Ground Cover Supplement : GC Supplement - Farm safety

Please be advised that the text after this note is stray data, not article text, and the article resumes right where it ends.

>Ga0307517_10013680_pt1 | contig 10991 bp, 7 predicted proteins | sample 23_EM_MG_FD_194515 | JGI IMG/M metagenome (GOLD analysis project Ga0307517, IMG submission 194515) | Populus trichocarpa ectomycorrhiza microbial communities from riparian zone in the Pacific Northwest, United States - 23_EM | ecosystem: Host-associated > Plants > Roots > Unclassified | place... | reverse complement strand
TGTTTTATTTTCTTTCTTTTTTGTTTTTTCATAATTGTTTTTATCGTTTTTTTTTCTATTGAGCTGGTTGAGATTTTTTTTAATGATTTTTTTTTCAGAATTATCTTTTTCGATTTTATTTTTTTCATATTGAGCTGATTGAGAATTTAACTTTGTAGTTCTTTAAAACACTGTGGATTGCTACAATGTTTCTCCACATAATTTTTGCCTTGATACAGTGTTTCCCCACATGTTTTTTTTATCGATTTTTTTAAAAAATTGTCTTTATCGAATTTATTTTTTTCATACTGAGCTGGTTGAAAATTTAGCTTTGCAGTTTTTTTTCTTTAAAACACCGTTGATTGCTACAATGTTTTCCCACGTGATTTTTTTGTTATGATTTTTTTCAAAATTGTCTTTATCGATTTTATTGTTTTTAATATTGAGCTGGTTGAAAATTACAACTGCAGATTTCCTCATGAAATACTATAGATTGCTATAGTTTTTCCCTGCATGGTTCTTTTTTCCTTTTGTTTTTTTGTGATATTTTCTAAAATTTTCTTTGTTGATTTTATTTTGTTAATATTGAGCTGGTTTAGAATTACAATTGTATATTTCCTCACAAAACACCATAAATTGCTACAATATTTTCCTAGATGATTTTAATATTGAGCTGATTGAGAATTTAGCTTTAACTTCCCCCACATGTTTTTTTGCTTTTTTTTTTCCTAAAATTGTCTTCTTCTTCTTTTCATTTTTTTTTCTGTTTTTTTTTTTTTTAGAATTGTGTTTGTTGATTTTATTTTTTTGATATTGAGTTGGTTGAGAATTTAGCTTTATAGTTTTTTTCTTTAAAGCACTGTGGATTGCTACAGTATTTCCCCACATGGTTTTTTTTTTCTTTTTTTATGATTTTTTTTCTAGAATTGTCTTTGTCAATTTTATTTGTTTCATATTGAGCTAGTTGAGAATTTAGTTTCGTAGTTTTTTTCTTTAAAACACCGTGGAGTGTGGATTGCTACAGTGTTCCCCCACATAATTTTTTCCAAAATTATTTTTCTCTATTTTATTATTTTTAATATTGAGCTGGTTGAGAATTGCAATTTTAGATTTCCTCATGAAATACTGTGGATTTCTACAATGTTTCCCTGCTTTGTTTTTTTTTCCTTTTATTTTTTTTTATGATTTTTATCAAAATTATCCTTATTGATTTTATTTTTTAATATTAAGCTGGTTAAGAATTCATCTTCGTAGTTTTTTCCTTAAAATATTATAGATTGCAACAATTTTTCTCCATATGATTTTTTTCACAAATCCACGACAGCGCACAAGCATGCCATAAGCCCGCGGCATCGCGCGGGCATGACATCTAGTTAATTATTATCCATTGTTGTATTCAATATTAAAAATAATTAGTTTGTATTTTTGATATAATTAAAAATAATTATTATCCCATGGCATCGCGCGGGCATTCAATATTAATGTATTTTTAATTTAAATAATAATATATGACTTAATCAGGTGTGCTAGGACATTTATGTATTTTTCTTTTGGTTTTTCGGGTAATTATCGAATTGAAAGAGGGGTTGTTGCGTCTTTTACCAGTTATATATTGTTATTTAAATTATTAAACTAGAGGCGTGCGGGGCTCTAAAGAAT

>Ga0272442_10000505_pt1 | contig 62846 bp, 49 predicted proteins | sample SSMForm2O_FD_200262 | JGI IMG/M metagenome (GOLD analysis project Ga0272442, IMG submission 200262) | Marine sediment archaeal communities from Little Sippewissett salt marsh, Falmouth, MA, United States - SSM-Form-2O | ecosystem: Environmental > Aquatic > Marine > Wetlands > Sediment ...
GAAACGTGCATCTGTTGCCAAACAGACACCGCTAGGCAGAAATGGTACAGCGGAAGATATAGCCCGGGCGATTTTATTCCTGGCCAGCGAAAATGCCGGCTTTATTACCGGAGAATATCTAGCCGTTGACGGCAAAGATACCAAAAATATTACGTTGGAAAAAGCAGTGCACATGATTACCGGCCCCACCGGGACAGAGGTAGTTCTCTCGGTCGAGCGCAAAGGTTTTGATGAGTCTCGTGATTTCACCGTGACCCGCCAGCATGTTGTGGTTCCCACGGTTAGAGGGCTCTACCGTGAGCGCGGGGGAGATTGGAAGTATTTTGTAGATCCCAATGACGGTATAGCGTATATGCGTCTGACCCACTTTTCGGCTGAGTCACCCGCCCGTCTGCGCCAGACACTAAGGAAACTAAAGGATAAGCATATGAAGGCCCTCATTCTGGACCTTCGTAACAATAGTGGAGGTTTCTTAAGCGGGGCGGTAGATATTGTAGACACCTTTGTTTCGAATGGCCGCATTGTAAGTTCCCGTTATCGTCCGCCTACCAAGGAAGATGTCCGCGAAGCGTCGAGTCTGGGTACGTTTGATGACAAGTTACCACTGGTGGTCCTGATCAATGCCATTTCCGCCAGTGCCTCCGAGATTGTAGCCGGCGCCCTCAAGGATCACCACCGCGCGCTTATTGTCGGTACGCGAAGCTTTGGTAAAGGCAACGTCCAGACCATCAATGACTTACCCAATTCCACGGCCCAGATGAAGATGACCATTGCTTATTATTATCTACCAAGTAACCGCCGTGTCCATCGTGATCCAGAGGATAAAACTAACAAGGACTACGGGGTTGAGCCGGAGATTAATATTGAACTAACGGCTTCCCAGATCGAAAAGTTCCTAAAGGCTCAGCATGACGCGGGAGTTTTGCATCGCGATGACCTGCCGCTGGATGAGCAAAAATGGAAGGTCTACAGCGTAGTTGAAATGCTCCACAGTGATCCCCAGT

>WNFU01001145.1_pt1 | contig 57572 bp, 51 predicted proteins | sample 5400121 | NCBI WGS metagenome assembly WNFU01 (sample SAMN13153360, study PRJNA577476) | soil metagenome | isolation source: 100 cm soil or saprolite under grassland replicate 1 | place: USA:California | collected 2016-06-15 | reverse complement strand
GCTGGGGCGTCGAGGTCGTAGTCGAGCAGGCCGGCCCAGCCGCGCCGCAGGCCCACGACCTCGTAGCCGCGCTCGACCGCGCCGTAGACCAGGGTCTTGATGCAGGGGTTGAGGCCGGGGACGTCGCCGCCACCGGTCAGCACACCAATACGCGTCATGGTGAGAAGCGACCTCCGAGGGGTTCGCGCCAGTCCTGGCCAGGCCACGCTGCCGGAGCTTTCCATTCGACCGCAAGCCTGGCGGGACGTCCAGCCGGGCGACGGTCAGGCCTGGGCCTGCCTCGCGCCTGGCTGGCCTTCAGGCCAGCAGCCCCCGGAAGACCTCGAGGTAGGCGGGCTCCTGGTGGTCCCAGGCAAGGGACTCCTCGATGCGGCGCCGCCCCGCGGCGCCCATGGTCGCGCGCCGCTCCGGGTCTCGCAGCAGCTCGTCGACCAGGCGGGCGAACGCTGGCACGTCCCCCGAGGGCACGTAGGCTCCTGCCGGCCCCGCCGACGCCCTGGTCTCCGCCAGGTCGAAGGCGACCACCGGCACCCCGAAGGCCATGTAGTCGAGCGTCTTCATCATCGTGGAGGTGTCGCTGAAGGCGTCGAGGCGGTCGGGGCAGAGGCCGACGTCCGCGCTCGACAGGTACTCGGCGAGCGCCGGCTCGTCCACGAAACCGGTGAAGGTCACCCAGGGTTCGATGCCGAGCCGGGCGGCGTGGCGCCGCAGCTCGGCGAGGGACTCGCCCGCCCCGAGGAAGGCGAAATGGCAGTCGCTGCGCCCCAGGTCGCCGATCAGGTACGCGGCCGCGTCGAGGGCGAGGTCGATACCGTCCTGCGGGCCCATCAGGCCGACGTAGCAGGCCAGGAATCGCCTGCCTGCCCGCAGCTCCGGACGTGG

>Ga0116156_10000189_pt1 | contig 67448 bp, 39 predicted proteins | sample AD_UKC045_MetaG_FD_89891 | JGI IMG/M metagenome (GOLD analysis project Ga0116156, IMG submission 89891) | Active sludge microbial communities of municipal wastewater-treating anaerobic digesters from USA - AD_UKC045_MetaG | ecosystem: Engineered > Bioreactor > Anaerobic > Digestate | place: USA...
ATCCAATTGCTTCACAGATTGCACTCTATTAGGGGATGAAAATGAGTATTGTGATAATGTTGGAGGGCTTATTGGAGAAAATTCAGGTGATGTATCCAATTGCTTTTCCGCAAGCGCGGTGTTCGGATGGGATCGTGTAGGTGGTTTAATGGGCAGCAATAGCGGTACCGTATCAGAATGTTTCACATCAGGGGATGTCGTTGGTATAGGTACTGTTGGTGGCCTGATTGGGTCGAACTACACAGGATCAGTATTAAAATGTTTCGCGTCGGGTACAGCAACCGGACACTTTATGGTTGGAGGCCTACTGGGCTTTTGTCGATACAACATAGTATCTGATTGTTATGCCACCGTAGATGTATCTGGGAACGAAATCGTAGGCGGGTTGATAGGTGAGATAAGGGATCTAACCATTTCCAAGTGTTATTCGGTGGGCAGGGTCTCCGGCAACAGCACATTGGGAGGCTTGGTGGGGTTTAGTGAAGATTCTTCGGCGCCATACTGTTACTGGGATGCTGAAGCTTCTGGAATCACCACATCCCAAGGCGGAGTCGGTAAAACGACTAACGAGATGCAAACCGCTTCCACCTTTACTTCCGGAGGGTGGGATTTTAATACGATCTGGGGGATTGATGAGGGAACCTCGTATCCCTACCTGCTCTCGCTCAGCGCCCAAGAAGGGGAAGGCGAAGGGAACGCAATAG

GROUND COVER FARM SAFETY 5 Farmsafe Australia executive officer John Temperley says the group has identified three key injury issues: ¢ increasing injury rates from the use of all- terrain vehicles (ATVs), as deaths from tractor rollovers have been falling with the adoption of rollover protection; ¢ injuries stemming from the use of older, often unguarded farm machinery; and ¢ farm workshop injuries. It is difficult to get an accurate picture of the extent of farm work-related injuries and health problems. Less than 20 per cent of farm businesses in Australia have employees and therefore are covered by the workers' compensation system and its statistical database. There is no systematic process for reporting work-related injuries and health problems among self-employed farmers operating as sole traders or through partnerships. Victorian rural general practitioner Dr Greg Keogh says hospital records are inadequate, as they do not include injuries that present to GPs' surgeries -- a study in northern Victoria revealed that more than 90 per cent of farm injuries were presented to GPs or local hospitals. Even injuries presented to local hospitals are not always properly recorded. To improve the available data on farm safety and to identify safe work systems, in 1996 a group of rural research and development corporations formed the Farm Health and Safety Joint Research Venture, managed by the Rural Industries Research and Development Corporation (RIRDC). In conjunction with the AgHealth Centre, the joint venture has released a series of fact booklets on key areas of farm health and safety risk. It is also publishing a series of industry-specific kits that include tools to help farming businesses manage workplace risk and comply with regulations and guidelines. Farmsafe Australia chair Don Sutherland says that joint-venture funding has already achieved a great deal. He points to: ¢ the child safety on farms strategy -- which has not only highlighted the areas of greatest risk, but also disseminated practical information to help people make farms safe, for example, on practical and affordable types of fencing for the house yard; ¢ broad awareness of the need for regular safety audits as part of farm management; and ¢ working with the insurance industry to develop incentive schemes for farmers who attend a farm safety training course, carry out an audit, implement safety steps and achieve injury- free periods. For more information: www.farmsafe. org.au; www.rirdc.gov.au/farmhealth/ Although there is little evidence of major acute health risks associated with the use of agricultural chemicals, less is known about their long-term impacts. In the five years to 2001, 11 people died in Australia from accidental poisoning involving pesticides (including herbicides and fungicides), of whom four were farmers or farmworkers. All were over 40, and they were overwhelmingly male. In the two years to 2000, about 300 people were admitted to hospital because of pesticide poisoning where it could be established that the poisoning was accidental. Of these, half were children under five. AgHealth Centre director Lyn Fragar says the high hospitalisation rate of children reflects their exposure to relatively low-strength household pesticides, in both rural and urban settings. The fatalities, on the other hand, reflect the exposure of workers to high-strength pesticides used in farming and other industrial settings. Poisons information centres take several thousand calls a year about pesticides, though the number has been gradually falling. In the five years to 2000, there were 41 workers' compensation claims relating to plant treatment chemicals and 11 relating to animal treatment chemicals across the Australian agricultural sector. As with other causes of injuries and ill- health, this is likely to represent only a small fraction of all cases on farms, as only around 20 per cent of farm injuries and ill-health are covered by workers' compensation. The long-term health risks of pesticides (to the user and the community generally) are not identified by this data. However, governments have responded to perceived risks by increasing regulation. In NSW, for example, people who use pesticides in their job must now be trained in their handling and safe use. NEW FARM SAFETY GUIDES Seven booklets, the Facts and Figures on Farm Health and Safety series and two manuals on managing safety risks for horticulture and beef production, have been released as a result of the Farm Health and Safety Joint Research Venture. Launching the publications, the Parliamentary Secretary for Agriculture, Fisheries and Forestry, Senator Richard Colbeck, said death and injury rates on Australian farms were unacceptably high. "The series of booklets provide a snapshot of data on deaths and injuries across a number of rural industries," he said. "The 825 accidental deaths on farms between 1999 and 2002 represent 825 tragedies to Australian families, tragedies that were quite possibly avoidable. "In addition to the personal pain and grief these deaths and injuries cause, they represent significant losses in production to the $30 billion contribution Australian rural industries make to the economy." The Farm and Health Safety Joint Research Venture is a collaboration between the Grains Research and Development Corporation, Meat and Livestock Australia, Australian Wool Innovation Ltd, the Sugar Research and Development Corporation, the Cotton Research and Development Corporation and Dairy Australia. It is managed by the Rural Industries Research and Development Corporation. "The farm is a unique work environment, often placing family homes alongside workplaces using heavy machinery, vehicles and other potential hazards," Senator Colbeck said. "The overlap between home and work life is an important part of the rural lifestyle, but it involves serious dangers." For details of the booklets and where to obtain them, see back page. IDENTIFYING AND ADDRESSING THE RISKS GREATEST RISKS WITH CHEMICALS MAY BE LONG-TERM Senator Richard Colbeck, right, with Tasmanian MHA Jeremy Rockliff at the launch of the safety booklets.